164 East End kids offered no Tower Hamlets school place for September
PUBLISHED: 15:51 14 March 2013 | UPDATED: 18:34 14 March 2013
Six out of every 100 children in London’s East End have so far failed to get secondary school places for September, it has emerged.
Now Tower Hamlets councillors are calling on Mayor Lutfur Rahman to abandon plans for a new Town Hall and, instead, get cracking on new schools to solve the “growing crisis” of lack of places.
The Pan-London Coordinated Admissions scheme shows a third of all pupils in Tower Hamlets have been denied their first choice for secondary school—71 per cent getting their top preference, just above the London average, 14 per cent their second preference and six per cent their third.
But another six per cent, 164 pupils out of the 2,740 youngsters applying for a place in September, were offered nothing and will have to be allocated any place left over.
“The Mayor must start facing up to the shortage of school places,” urged Cllr Bill Turner, Labour’s Lead Member for Children and Schools.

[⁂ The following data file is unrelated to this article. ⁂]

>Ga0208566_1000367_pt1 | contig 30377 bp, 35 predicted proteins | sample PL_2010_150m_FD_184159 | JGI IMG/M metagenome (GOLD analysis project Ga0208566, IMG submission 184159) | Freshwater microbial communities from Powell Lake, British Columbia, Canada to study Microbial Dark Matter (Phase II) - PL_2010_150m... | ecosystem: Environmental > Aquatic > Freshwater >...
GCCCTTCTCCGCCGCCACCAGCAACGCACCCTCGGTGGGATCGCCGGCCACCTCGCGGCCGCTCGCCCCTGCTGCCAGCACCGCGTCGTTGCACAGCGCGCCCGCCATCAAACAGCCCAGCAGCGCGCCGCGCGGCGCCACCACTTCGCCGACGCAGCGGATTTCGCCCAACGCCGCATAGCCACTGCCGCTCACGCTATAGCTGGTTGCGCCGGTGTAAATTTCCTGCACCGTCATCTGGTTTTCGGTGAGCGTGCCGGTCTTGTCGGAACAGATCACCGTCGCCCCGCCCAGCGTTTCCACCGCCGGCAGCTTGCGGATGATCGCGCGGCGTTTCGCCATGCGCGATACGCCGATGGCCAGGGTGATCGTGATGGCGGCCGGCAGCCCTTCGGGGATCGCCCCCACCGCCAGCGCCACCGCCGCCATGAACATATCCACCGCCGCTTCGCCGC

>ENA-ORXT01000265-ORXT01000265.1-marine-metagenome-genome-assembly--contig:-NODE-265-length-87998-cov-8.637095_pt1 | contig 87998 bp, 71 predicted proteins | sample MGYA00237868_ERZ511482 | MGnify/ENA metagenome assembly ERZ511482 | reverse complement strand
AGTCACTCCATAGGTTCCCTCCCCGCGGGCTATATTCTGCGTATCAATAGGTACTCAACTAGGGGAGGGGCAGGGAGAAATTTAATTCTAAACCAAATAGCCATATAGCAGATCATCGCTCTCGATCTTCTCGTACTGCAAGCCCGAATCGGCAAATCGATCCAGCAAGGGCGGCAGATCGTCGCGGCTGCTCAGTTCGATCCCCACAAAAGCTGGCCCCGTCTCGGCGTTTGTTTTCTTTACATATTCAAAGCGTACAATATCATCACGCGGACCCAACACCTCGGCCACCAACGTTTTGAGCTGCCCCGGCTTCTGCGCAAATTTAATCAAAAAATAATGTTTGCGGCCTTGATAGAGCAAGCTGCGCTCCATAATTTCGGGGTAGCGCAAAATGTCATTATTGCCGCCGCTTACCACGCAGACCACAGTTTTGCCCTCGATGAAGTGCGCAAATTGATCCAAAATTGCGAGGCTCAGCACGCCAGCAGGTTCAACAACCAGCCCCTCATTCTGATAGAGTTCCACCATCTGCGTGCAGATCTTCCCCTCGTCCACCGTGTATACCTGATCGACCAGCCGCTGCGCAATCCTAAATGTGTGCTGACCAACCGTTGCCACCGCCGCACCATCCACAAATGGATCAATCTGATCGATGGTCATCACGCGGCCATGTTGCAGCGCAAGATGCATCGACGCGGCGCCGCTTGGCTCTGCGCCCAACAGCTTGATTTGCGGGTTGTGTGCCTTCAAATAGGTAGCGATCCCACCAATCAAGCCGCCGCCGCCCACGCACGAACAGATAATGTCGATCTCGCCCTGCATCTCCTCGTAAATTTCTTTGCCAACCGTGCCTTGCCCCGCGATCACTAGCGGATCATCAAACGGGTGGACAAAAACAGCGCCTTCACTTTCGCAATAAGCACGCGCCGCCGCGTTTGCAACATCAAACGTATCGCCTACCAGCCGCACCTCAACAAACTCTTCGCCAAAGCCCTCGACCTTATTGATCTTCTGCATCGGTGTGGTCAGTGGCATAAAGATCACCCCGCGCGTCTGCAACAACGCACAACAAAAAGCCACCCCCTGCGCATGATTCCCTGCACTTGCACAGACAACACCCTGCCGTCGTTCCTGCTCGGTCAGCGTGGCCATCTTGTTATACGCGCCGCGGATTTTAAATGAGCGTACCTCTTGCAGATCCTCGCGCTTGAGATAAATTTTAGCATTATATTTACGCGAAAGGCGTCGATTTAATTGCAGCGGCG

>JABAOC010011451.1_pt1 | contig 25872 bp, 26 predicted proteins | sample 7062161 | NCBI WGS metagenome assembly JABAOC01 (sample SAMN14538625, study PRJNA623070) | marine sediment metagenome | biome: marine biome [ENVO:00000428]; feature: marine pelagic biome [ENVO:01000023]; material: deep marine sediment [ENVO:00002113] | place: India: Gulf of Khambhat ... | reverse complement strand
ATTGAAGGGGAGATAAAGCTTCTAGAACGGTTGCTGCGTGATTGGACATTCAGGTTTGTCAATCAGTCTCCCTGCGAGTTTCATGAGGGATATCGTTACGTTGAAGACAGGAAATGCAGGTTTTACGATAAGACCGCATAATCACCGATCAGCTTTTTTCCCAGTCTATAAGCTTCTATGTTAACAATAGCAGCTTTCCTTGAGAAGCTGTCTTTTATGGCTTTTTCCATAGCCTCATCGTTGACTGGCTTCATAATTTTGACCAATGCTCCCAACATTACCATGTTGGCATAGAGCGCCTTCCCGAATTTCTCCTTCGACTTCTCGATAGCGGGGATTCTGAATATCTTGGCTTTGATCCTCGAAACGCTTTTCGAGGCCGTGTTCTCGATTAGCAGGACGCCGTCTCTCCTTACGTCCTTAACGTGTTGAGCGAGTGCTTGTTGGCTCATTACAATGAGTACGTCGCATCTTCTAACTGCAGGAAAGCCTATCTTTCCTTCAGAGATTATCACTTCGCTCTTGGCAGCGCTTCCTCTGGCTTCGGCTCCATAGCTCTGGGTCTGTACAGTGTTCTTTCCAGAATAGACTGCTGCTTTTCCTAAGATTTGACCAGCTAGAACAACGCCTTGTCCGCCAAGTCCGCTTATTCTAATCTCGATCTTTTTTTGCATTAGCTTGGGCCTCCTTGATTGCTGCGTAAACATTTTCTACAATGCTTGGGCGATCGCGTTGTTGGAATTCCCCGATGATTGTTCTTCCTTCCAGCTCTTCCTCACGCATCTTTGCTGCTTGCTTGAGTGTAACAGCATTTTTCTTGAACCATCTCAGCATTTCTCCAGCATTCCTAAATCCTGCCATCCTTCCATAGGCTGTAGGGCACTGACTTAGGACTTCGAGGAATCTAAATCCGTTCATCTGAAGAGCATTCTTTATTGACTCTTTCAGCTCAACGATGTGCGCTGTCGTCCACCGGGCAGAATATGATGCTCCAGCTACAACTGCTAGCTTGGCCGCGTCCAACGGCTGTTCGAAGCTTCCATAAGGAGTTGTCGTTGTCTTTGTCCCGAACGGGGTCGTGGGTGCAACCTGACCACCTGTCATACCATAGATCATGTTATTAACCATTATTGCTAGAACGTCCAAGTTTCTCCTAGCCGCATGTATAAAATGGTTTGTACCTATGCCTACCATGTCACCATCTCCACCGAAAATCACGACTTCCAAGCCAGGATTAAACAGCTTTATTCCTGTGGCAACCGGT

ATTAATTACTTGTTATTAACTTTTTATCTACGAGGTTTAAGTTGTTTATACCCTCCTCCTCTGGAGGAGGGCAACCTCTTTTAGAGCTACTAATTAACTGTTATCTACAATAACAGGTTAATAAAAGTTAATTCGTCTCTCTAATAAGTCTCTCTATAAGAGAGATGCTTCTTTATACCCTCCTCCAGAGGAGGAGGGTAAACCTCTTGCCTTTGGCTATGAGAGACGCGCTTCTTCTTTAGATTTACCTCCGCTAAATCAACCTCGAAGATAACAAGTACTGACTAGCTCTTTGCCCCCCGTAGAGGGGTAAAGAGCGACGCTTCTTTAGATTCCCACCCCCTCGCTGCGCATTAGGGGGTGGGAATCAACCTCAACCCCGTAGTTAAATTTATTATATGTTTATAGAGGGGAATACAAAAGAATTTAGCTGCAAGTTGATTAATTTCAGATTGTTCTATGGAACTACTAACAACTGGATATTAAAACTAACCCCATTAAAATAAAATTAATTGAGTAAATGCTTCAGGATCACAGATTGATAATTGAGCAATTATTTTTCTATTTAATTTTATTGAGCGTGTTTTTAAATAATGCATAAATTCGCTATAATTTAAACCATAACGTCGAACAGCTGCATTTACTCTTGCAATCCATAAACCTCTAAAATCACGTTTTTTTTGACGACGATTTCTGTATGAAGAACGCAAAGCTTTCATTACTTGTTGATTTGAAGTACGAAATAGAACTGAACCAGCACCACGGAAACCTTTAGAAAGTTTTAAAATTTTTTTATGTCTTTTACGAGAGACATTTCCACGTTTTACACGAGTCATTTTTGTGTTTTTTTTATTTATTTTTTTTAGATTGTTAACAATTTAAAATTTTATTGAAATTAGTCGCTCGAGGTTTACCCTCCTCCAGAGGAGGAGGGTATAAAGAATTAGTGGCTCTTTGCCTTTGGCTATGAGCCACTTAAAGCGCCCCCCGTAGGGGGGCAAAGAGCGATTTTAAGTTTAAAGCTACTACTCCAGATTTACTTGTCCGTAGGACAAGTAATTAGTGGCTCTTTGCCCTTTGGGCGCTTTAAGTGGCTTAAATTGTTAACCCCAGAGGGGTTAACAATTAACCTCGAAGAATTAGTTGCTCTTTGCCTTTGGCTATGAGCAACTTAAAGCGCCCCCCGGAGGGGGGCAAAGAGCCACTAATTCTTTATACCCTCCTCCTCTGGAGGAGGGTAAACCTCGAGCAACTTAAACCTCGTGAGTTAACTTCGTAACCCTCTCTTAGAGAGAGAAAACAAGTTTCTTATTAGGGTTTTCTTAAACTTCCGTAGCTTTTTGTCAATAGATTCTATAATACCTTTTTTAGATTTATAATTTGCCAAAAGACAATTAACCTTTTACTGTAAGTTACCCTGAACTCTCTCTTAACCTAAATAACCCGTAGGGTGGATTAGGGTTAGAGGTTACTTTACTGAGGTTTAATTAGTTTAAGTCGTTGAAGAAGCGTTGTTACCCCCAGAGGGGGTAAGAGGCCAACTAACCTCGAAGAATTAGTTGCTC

“We need new schools—not a new vanity Town Hall for the Mayor.
“We’ve been warning about this challenge for a year and the problem is getting worse.”
However, nine out of 10 youngsters got a place at one of their top three choices, the council points out. Parents were sent letters on March 1 with their offers.
There were 137 more pupils applying for places this year compared to 2012. Tower Hamlets schools were “more popular than ever” with six receiving more first preference applications than available places.
A Town Hall spokesman said: “Those who have not been allocated a place at one of their chosen schools have been advised of the schools where there are still places.”
Some 77,000 youngsters across London applied for secondary places this year through the Coordinated Admissions scheme, with 70 per cent getting ‘first choice’ offers.